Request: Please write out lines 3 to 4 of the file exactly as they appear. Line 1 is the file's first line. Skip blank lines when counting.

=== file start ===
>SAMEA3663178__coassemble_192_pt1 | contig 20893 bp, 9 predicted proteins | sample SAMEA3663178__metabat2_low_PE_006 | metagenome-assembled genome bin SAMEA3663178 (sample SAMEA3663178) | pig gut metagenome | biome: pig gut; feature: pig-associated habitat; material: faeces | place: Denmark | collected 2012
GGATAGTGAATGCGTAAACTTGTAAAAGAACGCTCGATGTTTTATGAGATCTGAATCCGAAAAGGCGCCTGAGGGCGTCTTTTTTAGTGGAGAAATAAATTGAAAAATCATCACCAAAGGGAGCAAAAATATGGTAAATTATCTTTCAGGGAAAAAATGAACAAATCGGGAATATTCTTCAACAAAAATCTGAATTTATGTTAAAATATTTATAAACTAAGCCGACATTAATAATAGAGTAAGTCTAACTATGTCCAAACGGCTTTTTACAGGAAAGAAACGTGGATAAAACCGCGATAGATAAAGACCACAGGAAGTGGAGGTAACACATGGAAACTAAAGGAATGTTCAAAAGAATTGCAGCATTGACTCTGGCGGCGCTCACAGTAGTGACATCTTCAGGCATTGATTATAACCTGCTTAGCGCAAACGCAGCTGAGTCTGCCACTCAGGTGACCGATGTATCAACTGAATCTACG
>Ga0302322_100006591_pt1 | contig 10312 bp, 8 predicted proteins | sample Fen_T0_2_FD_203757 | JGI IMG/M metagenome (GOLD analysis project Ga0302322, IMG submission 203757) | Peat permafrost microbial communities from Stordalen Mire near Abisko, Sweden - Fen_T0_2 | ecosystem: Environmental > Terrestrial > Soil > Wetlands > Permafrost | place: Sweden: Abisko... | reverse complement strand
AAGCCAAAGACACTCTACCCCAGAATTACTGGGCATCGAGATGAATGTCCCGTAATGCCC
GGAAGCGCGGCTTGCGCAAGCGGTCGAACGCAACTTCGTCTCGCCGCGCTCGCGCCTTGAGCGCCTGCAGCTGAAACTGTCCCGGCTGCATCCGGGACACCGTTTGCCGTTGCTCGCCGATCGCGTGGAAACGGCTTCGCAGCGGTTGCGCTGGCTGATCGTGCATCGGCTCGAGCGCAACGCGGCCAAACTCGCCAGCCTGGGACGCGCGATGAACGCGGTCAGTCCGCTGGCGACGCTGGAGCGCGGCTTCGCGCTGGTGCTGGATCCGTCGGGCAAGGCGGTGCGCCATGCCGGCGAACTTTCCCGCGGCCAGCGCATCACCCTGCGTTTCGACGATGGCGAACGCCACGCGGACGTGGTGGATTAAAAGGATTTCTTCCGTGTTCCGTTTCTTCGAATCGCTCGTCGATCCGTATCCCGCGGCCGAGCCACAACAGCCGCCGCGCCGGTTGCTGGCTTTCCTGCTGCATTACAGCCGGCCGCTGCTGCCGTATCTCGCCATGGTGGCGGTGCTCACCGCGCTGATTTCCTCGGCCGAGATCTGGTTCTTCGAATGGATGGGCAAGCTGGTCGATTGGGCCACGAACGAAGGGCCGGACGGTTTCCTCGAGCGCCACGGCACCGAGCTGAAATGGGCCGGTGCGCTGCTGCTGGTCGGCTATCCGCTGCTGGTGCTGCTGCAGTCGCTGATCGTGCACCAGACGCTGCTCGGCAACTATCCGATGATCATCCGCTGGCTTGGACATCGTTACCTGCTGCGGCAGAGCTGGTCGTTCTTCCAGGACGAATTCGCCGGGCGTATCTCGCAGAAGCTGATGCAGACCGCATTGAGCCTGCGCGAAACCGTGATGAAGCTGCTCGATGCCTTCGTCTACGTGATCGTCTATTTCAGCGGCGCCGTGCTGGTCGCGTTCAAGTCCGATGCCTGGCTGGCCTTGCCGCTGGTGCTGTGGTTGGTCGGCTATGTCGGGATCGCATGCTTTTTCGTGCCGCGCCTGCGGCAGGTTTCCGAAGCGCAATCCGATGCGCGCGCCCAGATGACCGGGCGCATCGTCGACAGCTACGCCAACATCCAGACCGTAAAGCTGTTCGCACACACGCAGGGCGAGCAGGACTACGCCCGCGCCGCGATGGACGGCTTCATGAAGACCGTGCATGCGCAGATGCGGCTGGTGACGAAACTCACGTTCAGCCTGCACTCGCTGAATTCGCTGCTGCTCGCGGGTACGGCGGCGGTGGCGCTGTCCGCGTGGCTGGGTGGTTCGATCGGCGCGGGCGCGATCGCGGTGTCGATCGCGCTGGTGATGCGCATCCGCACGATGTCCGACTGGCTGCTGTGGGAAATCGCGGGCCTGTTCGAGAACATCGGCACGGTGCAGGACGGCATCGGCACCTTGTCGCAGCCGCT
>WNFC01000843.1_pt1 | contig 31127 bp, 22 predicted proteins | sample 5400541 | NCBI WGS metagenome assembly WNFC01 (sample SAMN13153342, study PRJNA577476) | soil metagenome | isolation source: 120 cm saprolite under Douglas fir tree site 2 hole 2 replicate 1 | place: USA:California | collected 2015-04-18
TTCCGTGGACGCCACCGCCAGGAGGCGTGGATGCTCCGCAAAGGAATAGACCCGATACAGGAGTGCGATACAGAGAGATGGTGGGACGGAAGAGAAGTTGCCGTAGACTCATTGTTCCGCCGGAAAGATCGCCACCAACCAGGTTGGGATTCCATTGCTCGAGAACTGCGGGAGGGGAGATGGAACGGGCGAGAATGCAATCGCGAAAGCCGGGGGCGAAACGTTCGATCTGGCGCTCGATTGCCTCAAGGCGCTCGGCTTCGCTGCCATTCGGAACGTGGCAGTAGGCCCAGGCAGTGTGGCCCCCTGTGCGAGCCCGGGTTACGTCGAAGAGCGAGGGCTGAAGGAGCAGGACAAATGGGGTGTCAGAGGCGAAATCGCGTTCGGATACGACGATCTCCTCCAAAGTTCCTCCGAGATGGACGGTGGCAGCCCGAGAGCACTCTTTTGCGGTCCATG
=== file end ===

>Ga0302322_100006591_pt1 | contig 10312 bp, 8 predicted proteins | sample Fen_T0_2_FD_203757 | JGI IMG/M metagenome (GOLD analysis project Ga0302322, IMG submission 203757) | Peat permafrost microbial communities from Stordalen Mire near Abisko, Sweden - Fen_T0_2 | ecosystem: Environmental > Terrestrial > Soil > Wetlands > Permafrost | place: Sweden: Abisko... | reverse complement strand
AAGCCAAAGACACTCTACCCCAGAATTACTGGGCATCGAGATGAATGTCCCGTAATGCCC